The housing market in the UK is in dire straits and desperately needs reform if consumers are not to be priced out of the market and relegated to often sub-standard, poorly designed and over-priced rented accommodation. The South East sees the worst of it than anywhere else in the UK, leading to potential misery and unproductive, long commutes for many.
A recent report by PwC shows that the cost of a UK home will jump by more than one third nationwide by the end of the decade, with the average house price in London set to hit £500,000 by the end of 2014.
This means that the cost of an average UK home will remain around 10 times larger than the average salary over the next six years. On top of this, we have the growing and justifiable fears of another housing bubble, making everyone question what is this doing to our recovery.
To put it simply, this is not good for the UK economy. Traditionally, the economy has been driven by consumer spending, however consumers are now having to tie up more and more of their money on housing while at the same time increasing their debt levels; and debt was one of the major causes of the Great Recession which started in 2007. In fact, it was arguably more of a debt crisis than a banking crisis!
Government policy has not assisted. It has focused too much on demand side remedies with initiatives such as the Help to Buy scheme. Insufficient attention has been paid to policies designed to increase the number of housing units actually constructed year on year. And the situation now seems to be getting worse with the Bank of England urging lenders to reign in mortgages by applying a hard income-multiple cap for their lending.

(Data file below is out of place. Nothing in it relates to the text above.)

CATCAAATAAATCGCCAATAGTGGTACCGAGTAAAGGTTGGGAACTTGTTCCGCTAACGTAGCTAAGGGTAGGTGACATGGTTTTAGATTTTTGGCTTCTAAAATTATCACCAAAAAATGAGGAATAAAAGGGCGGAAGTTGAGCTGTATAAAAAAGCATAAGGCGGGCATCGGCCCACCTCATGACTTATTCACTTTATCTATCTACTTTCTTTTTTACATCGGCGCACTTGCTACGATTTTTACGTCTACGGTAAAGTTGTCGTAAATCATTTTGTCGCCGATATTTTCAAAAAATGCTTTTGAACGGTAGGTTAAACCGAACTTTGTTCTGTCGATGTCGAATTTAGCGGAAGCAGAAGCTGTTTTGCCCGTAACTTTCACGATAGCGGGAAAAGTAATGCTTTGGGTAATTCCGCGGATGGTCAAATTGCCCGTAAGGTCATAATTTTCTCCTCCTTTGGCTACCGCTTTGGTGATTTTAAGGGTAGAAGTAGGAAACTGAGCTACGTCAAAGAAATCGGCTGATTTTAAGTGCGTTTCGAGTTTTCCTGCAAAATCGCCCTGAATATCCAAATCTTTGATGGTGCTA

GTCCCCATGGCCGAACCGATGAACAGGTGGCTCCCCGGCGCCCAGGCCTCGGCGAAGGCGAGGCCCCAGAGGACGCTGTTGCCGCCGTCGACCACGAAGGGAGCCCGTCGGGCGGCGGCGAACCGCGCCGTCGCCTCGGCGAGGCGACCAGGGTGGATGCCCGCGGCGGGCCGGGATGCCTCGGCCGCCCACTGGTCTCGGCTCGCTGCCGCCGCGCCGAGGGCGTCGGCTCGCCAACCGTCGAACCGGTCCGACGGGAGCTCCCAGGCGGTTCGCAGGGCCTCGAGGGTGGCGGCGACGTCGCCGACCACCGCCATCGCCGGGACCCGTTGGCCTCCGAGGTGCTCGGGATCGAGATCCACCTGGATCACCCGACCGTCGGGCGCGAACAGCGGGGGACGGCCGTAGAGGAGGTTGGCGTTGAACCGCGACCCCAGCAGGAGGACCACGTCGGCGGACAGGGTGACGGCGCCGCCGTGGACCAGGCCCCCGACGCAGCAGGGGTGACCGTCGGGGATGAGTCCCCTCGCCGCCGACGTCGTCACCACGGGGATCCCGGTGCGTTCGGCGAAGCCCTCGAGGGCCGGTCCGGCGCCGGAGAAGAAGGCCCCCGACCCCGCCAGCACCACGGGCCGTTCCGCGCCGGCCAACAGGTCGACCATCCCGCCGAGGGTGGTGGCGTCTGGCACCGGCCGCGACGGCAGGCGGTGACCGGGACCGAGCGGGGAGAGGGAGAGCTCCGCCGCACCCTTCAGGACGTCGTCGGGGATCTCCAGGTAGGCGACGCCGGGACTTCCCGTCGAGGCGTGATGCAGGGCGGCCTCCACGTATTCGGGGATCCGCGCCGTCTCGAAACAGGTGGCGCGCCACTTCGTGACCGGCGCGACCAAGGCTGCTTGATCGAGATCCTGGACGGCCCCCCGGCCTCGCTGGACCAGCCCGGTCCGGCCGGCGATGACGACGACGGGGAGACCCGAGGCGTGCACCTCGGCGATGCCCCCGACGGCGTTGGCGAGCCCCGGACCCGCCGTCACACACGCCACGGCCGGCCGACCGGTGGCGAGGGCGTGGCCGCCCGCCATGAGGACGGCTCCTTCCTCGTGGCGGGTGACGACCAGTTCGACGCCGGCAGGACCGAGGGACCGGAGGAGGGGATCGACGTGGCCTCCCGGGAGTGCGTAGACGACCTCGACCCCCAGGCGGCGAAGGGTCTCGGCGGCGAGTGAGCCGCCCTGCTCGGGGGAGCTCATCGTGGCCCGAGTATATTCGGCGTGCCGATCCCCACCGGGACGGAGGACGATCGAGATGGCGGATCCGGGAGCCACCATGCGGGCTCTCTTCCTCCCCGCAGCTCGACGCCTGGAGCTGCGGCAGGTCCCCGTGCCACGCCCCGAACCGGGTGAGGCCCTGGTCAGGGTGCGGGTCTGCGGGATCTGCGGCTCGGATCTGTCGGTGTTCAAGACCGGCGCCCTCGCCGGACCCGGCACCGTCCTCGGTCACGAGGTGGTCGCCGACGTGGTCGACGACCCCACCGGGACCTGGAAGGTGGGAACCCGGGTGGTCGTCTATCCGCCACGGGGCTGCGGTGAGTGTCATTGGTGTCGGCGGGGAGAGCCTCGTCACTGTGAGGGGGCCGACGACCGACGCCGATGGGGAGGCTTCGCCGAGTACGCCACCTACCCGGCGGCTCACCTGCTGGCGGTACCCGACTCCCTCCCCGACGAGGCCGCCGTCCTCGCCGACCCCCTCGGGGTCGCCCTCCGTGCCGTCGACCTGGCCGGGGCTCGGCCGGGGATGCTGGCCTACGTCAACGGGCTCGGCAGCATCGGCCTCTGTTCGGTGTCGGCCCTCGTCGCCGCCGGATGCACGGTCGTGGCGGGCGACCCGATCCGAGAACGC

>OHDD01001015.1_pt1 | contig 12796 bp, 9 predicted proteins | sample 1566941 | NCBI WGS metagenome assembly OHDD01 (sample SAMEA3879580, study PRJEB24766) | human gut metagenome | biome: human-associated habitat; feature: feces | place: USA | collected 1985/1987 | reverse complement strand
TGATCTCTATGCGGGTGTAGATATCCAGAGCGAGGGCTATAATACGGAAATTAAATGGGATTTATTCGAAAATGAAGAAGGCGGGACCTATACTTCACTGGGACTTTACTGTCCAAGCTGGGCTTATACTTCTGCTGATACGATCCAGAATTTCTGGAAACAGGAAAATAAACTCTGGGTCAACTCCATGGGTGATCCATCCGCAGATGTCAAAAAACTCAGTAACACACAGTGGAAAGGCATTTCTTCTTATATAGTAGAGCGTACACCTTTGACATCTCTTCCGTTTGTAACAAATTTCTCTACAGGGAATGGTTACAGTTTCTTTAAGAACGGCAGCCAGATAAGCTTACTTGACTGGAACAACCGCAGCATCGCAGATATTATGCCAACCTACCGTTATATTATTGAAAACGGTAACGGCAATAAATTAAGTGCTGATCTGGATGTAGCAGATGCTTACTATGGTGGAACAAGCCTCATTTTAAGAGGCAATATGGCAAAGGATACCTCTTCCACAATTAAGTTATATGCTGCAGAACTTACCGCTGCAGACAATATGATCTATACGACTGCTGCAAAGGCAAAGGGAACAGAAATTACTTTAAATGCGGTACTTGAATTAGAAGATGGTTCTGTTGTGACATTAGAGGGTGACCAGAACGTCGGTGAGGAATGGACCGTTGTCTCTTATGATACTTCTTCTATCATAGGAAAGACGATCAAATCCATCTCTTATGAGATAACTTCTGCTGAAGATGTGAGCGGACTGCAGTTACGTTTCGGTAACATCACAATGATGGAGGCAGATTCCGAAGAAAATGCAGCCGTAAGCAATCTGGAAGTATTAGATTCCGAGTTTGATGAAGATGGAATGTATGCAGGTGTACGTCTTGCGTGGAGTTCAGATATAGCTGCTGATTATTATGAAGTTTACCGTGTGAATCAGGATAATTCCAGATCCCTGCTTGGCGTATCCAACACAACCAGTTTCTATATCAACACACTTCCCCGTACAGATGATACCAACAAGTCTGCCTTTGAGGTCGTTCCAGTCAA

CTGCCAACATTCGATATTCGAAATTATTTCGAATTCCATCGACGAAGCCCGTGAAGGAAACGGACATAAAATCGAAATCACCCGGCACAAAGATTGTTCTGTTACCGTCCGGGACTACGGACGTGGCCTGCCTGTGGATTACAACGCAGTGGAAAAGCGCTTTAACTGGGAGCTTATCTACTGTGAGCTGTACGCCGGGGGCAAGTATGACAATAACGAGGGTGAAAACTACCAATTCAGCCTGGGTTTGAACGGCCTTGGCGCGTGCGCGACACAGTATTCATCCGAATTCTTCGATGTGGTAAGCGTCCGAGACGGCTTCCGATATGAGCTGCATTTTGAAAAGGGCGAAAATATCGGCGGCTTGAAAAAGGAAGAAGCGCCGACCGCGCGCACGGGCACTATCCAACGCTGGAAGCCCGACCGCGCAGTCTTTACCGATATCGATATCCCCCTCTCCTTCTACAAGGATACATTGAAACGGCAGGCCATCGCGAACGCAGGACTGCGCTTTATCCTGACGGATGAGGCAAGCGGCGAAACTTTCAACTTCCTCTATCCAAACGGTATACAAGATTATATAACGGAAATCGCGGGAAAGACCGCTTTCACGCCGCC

The need for the UK to compete on a competitive international economic stage, coupled with the need to retain and accommodate our talented young and mobile workforce within our major conurbations, means that we have to tackle the housing crisis. The provision of flexible, sensibly priced, housing units in our major cities, and that’s not just London, is key to stimulating the type of entrepreneurial interaction within our urban conurbations upon which the whole of the UK depends for its future economic growth.
Housing is now one of the most important asset classes required for stimulating and nurturing economic growth in our cities, and that’s where our future economic growth lies. It’s been ignored for too long and it’s time for the Government to step up to the mark and encourage new models for housing provision, such as the successful private rented sector enjoyed in the USA. Plans to build a few more Garden Cites are insufficient.
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